Hoffmann received some harsh criticism for his handling of the immigrants in 1848, but his basic difficulty was the lack of equipment, staff, and facilities. As early as 1832 some doctors had begun advocating the creation of a general hospital, separate from the poor asylum, which could also serve as a teaching institution. In 1839, however, the agitation for a permanent hospital began to focus on the need for dealing with the resident poor, rather than with destitute, sick immigrants. Hoffmann, shortly after his appointment as health officer in 1840, lent his support for a hospital which would deal with infectious diseases. The proposal for a hospital was thus a complex issue, touching as it did on such controversial issues as poor relief and revealing differences in view between public authorities and doctors concerned about medical care. In 1848 when the city council and the legislature did endorse the construction of a hospital, the proposed facility was intended to deal only with immigrants and sailors and not residents of the province. The campaign for a hospital in the 1840s, however, held back partly by a continuing suspicion of the medical profession, had made the doctors realize that to improve their influence and status they would have to cooperate more among themselves. Thus, in October 1844 they formed the Medical Society of Halifax, of which Hoffmann was a vice-president until his death in 1851.
Difficulties with the enforcement of quarantine regulations continued to be a preoccupation for Hoffmann. He was particularly hard pressed to deal with vessels bound for other ports which arrived in Halifax with a serious outbreak of disease on board. The quarantine act of 1839 had allowed him to inspect only those ships carrying ten or more steerage passengers from Europe. On several occasions Hoffmann pointed out that coastal vessels, especially from Newfoundland, also brought disease into the city and he insisted on inspecting some vessels which were outside his jurisdiction. This procedure brought protests from shipowners who objected to the added expense and delay, and the quarantine regulations proclaimed in 1847 by Harvey made no concession to Hoffmann’s arguments.
Hoffmann’s political impotency was particularly evident when he attempted to inspect cabin passengers on board Cunard steamships. Although Hoffmann argued that the respectable classes could be infected by the lower classes, Samuel Cunard* persuaded Harvey to order Hoffmann to confine his inspection to steerage passengers. Social bias and political pressures thus prevented Hoffmann from carrying out any meaningful quarantine policy.
Unlike health officers in other colonies Hoffmann, moreover, had no regular salary, no office, and no boat. His frustrations were brought to a head in November 1847 when his small rented craft capsized in the harbour and he almost drowned. Hoffmann indignantly informed the mayor “that I never go aside a man of war, a foreign vessel or one of our merchantmen that I do not feel that our flag and the authority of our province are disgraced by my boarding such vessels in a fishing boat or a flat boat besides endangering my life.” He also contended that he should receive a salary instead of depending upon fees from ships inspected, which brought him only £40 to £50 a year and encouraged captains to evade inspection. His requests for a boat, office, and salary were brushed aside by the legislature. Indeed the reform ministry led by James Boyle Uniacke, which took office in February 1848, began to question seriously the utility of any quarantine regulations.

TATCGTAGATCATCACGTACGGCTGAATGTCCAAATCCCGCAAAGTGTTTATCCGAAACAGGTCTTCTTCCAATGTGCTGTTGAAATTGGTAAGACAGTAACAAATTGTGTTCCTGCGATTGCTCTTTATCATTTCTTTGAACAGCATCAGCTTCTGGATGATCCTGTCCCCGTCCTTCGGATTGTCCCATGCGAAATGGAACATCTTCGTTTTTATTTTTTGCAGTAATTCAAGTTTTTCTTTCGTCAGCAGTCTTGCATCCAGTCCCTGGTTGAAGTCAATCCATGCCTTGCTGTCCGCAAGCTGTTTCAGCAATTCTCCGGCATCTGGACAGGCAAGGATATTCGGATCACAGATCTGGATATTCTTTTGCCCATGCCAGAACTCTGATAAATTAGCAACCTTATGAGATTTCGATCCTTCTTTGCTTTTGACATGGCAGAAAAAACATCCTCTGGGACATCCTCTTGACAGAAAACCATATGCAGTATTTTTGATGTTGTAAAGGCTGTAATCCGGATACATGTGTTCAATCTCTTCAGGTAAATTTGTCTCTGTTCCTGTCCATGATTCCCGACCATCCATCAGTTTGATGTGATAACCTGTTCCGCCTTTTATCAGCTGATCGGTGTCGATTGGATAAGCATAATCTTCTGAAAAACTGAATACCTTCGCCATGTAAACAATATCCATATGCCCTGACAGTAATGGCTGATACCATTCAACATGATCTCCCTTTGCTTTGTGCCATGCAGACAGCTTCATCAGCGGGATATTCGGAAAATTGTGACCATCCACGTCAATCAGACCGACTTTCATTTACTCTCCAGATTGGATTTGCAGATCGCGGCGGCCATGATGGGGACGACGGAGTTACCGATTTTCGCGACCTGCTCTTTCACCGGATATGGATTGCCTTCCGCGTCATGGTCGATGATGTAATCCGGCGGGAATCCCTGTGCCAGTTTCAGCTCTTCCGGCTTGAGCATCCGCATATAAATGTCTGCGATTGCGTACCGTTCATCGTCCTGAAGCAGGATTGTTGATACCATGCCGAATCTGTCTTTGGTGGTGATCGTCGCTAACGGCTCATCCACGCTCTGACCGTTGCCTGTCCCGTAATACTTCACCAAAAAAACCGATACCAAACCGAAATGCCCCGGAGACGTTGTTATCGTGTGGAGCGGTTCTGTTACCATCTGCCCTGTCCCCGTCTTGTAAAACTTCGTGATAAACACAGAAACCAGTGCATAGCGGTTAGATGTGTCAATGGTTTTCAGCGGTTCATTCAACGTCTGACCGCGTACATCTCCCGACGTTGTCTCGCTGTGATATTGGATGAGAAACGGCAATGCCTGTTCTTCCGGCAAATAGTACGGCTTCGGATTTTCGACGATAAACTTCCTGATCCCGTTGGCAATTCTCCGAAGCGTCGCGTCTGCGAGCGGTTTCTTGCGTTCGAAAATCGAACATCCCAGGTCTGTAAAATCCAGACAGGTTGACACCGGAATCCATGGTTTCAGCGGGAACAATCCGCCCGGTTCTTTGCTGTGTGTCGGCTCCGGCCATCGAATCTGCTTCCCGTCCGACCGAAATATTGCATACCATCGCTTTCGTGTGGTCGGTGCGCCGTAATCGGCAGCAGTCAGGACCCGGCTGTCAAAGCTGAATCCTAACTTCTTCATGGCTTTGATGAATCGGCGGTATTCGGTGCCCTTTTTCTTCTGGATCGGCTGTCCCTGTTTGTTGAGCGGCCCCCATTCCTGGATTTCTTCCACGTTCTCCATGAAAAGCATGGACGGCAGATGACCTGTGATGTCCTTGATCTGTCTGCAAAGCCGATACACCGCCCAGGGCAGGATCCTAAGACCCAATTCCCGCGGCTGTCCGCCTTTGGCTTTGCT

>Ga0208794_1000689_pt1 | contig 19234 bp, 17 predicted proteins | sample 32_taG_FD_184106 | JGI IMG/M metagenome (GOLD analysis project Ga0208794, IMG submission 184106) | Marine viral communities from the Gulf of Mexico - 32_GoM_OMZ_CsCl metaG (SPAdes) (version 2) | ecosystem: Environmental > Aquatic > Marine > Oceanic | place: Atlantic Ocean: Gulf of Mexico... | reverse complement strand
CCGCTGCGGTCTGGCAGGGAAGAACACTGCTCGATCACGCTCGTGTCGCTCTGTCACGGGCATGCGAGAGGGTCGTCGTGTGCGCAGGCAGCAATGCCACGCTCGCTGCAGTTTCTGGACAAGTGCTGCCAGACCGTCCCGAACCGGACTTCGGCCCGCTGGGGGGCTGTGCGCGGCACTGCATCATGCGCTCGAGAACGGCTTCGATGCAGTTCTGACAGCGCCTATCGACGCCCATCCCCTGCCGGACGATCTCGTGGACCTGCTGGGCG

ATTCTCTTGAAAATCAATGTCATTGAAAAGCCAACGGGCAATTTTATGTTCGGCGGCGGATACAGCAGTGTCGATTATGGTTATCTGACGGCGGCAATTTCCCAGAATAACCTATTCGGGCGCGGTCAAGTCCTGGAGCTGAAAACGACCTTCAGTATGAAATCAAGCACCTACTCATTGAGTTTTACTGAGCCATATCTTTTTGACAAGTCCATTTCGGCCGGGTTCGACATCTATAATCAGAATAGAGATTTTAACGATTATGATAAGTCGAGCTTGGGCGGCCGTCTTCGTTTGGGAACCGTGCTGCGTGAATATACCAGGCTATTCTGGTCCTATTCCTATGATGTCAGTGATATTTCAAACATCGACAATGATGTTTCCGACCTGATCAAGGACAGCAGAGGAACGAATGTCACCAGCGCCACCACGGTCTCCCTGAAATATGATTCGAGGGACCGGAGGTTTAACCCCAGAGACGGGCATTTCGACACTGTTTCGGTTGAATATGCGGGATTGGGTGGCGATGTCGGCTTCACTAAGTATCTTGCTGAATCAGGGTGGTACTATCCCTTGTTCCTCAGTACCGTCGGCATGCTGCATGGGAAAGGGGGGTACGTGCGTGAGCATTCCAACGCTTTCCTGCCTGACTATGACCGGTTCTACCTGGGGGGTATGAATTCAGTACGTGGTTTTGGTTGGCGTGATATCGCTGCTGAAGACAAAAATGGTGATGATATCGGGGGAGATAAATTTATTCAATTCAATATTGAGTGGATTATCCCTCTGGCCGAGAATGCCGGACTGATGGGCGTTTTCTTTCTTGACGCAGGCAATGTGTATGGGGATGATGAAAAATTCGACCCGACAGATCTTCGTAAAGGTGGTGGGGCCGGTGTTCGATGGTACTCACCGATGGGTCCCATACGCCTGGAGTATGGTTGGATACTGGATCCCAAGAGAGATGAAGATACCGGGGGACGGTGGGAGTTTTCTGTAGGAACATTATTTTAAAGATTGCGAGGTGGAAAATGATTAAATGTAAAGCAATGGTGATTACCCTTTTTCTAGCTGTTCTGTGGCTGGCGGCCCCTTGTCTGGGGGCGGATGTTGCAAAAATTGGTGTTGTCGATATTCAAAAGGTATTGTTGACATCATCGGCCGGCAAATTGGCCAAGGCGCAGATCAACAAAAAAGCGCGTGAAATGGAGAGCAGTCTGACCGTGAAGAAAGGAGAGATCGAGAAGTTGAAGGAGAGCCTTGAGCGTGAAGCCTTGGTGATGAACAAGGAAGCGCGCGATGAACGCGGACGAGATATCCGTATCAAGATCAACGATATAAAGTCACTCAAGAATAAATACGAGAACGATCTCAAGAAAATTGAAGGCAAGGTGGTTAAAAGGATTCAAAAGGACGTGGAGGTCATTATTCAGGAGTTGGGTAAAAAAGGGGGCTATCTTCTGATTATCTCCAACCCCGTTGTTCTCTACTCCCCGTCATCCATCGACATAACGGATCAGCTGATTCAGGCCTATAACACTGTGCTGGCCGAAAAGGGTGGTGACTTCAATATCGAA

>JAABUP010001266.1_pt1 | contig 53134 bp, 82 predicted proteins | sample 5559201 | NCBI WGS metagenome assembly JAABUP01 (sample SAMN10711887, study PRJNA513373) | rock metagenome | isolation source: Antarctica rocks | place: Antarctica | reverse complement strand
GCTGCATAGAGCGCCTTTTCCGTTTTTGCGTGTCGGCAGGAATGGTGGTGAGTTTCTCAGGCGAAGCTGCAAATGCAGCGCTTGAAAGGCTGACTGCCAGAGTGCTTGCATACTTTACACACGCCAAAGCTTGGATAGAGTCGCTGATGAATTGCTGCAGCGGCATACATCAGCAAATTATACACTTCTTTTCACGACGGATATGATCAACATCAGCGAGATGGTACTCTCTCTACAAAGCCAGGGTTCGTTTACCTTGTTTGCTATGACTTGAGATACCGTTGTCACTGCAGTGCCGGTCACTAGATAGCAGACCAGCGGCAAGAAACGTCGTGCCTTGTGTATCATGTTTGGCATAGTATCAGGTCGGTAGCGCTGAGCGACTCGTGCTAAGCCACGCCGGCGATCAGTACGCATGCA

As health officer Hoffmann was thus quite unable to make improvements in the enforcement of quarantine regulations, the care of sick immigrants, or his own position. He deserved better treatment by the legislature and the administration, particularly as critics in 1848 were intensifying their condemnation of the central board of health for failing to keep contagious diseases out of the city. Despite his age, the frustration, and the indignities suffered by his vanity, Hoffmann continued in office, probably because he needed money to support his family. His estate was to consist of but £675 in currency and £1,625 in real property. The hazards of his office were fully realized in March 1851 when the immigrant ship Infanta, bound for New York from Liverpool with typhus on board, tied up to a Halifax wharf. The mayor, Andrew MacKinlay*, became enraged by Hoffmann’s refusal to quarantine the ship because he was cautious about exercising his powers as health officer; but before MacKinlay could take action against him, Hoffmann had contracted typhus while treating the passengers. He died on 3 April at the age of 71.